B.C. Liberals need more than a new leader, they need a new name and new direction | iNFOnews | Thompson-Okanagan's News Source

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B.C. Liberals need more than a new leader, they need a new name and new direction

B.C. Liberal MLA-in-waiting Norm Letnick.
November 06, 2020 - 7:00 AM

Norm Letnick is one of many B.C. Liberals in the Okanagan and Kamloops regions who was quickly declared victorious in his re-election bid on election night, even though much of the vote remains to be counted.

But he doesn’t necessarily want to run under that banner again.

“I think we should look for a better name,” the Kelowna-Lake Country MLA-in-waiting told iNFOnews.ca. “There is some confusion amongst a few people out there. Most understand we’re basically a free enterprise party with a social conscience and if you bottle that in a name, I’d be happy to hear it.”

It shouldn’t be the B.C. Conservative Party because, not only is that name already taken, Letnick said, but it doesn’t represent the “big tent” nature of the party.

The party considered changing its name after Christy Clark took over as leader in 2011 but decided it was too close to an election to effectively rebrand.

But, clearly there is an identity problem when the B.C. Liberals appointed Renee Merrifield as their candidate in Okanagan-Mission just six months after she lost her bid to become the federal Conservative candidate in Kelowna-Lake Country.

“We’re not aligned with the federal Liberals or the federal Conservatives,” Letnick said. “I can go to a door and someone says, ‘I like you because I like Trudeau.’ And then you go to another door and they say ‘I like you because I like Harper’.”

So, a name change is definitely on the table as the party seeks a new leader after Andrew Wilkinson stepped down following the party’s resounding defeat by the NDP.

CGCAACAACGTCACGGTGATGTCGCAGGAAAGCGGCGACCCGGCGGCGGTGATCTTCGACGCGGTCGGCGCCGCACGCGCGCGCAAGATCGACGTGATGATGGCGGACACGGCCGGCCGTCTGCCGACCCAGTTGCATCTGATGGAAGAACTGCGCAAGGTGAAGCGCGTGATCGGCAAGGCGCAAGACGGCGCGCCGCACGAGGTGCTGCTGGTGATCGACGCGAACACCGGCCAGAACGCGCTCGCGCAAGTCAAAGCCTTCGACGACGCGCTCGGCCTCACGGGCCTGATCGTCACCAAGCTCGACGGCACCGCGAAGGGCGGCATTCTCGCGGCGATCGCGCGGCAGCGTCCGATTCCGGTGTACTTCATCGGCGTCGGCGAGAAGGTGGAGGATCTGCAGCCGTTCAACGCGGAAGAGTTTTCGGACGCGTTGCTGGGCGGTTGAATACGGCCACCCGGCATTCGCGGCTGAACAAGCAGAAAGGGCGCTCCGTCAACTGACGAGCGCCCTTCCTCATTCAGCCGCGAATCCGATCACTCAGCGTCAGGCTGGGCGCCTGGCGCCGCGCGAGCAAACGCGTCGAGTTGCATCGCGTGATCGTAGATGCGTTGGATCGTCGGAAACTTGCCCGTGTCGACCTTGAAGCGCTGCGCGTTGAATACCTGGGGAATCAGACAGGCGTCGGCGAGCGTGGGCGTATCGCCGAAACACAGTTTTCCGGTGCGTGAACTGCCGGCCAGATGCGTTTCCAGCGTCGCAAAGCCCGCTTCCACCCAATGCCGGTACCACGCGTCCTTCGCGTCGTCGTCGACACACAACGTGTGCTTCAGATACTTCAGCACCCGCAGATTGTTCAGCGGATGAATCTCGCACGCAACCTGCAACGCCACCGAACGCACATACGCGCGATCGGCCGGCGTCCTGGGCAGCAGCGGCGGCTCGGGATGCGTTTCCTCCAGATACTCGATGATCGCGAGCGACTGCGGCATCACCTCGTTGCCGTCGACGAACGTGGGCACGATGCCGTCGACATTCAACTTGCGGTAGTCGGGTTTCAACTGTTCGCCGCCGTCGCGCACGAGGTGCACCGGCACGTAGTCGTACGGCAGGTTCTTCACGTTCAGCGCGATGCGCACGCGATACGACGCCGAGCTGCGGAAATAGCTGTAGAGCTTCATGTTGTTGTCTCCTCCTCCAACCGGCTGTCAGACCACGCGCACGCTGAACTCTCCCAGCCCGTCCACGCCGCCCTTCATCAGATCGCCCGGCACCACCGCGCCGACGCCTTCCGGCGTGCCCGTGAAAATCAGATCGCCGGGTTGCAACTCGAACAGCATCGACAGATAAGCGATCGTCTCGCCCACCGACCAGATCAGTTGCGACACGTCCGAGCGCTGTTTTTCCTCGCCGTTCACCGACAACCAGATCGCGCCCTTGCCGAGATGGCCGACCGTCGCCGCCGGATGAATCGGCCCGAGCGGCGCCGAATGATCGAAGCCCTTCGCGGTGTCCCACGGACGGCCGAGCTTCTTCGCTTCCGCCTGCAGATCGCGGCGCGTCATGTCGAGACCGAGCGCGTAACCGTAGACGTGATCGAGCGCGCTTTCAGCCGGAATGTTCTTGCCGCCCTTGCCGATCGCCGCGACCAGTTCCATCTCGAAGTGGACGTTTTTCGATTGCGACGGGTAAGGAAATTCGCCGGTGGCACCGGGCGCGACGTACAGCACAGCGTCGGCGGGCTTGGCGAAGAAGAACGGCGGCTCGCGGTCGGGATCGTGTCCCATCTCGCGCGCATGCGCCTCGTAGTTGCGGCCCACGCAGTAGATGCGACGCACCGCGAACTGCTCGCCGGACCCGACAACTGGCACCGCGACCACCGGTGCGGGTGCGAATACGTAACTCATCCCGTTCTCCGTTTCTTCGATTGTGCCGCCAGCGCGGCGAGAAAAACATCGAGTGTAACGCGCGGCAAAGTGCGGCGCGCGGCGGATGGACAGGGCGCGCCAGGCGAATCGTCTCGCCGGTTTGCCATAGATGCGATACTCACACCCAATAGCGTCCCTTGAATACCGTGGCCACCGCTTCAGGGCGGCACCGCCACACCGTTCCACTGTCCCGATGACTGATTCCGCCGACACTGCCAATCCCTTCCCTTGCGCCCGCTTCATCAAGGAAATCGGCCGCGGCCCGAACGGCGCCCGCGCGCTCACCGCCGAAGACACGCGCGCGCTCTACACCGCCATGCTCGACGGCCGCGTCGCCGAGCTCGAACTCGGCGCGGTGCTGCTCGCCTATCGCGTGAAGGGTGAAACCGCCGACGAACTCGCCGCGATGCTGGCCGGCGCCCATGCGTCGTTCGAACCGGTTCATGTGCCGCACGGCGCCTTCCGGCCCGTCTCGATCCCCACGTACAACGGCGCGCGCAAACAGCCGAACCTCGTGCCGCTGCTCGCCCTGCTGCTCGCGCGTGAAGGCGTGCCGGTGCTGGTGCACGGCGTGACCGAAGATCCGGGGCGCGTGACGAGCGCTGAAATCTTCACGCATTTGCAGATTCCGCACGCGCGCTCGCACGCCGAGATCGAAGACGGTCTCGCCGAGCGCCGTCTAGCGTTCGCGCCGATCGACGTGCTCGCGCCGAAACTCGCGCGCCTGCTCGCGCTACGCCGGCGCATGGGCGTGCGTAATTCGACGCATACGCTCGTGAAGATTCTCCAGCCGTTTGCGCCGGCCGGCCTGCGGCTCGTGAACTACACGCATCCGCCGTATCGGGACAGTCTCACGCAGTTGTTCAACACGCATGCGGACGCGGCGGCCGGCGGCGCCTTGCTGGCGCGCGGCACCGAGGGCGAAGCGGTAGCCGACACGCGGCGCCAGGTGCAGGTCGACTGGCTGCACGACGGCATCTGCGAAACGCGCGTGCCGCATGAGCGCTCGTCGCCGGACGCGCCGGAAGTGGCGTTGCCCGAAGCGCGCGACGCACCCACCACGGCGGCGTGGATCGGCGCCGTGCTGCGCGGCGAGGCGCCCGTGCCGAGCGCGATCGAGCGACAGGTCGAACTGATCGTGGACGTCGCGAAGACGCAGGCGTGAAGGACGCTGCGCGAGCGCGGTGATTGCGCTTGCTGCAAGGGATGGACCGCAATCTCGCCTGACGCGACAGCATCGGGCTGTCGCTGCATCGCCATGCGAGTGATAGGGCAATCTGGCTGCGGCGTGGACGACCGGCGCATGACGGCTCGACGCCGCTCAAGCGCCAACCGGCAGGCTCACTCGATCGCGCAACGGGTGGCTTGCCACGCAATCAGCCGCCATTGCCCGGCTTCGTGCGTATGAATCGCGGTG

But it’s going to take more than a name change to revitalize the party, according to Wayne Pierce.

“It’s going to have to be a fresh face and it’s going to have to be somebody with a frigging personality,” he said. “I’m sorry, but Wilkinson was a wet noodle.”

Pierce has been involved in politics in B.C. for decades. He was campaign manager for Stephen Fuhr, a federal Liberal who pulled a major upset by winning Kelowna Lake Country in 2015. He also served as campaign manager for Colin Basran, now in his second term as Kelowna mayor.

He also helped Christy Clark become leader of the B.C. Liberals in 2011 when she qualified as an outsider after leaving politics for a time under Premier Gordon Campbell.

Part of the problem with Wilkinson, other than his personality, is that he was put into power by the “old boys network,” Pierce said.

Gordon Wilson, who Pierce described as a true Liberal, took over a fledgling B.C. Liberal party and led it to official opposition status before his extra-marital relationship with Kelowna-Mission MLA Judi Tyabji.

That triggered a leadership review and Wilson lost to the very conservative Gordon Campbell.

Pierce describes Clark, who took over from Campbell in 2011 and served as MLA for Kelowna-West, as more towards the middle of the political spectrum but the party swung back to the right under Wilkinson.

“In 2018, I had conversations with people locally who were looking after the Interior and I said, if you don’t change your style you’re going to get wiped out in the next election,” Pierce said.

While that prediction came true, it was only because the party lost support in the Lower Mainland and on Vancouver Island.

Kamloops-South Thompson MLA Todd Stone did run for the leadership in 2018 and finished fourth. He did not return requests for interviews from iNFOnews.ca about whether he will run again.

While Pierce sees Stone as someone who is inside the party, the fact that he is not from the Lower Mainland would not harm his leadership ambitions, given the time he would have to rebuild the party.

“They’ve got four years,” Pierce said. “So, if they pick their leader in January, that individual has four years to develop a good team around them and good candidates in those areas where they lost close races. Then it becomes policy. If you’ve got good policy that sells to the consumer, then that’s a big part of the battle. Then, if you’ve got a charismatic, outgoing, well spoken, sincere leader then, boy, you can turn that ship around in a hurry.”

As for people he’s helped get elected, like Basran and Fuhr, he thinks they have the skills to do that job. But they are not likely to be interested in a party as it’s currently constituted.

“Based on the structure of the party right now I would doubt there is much interest from anybody that has more liberal thinking in their head that they would join what I call the Conservative Party of B.C.” Pierce said.

Letnick said he has no interest in running for the leadership.

“I believe a younger person would be better accepted in the Lower Mainland and Vancouver Island,” he said, noting his primary interest in serving as MLA is to further the interests of his constituents.


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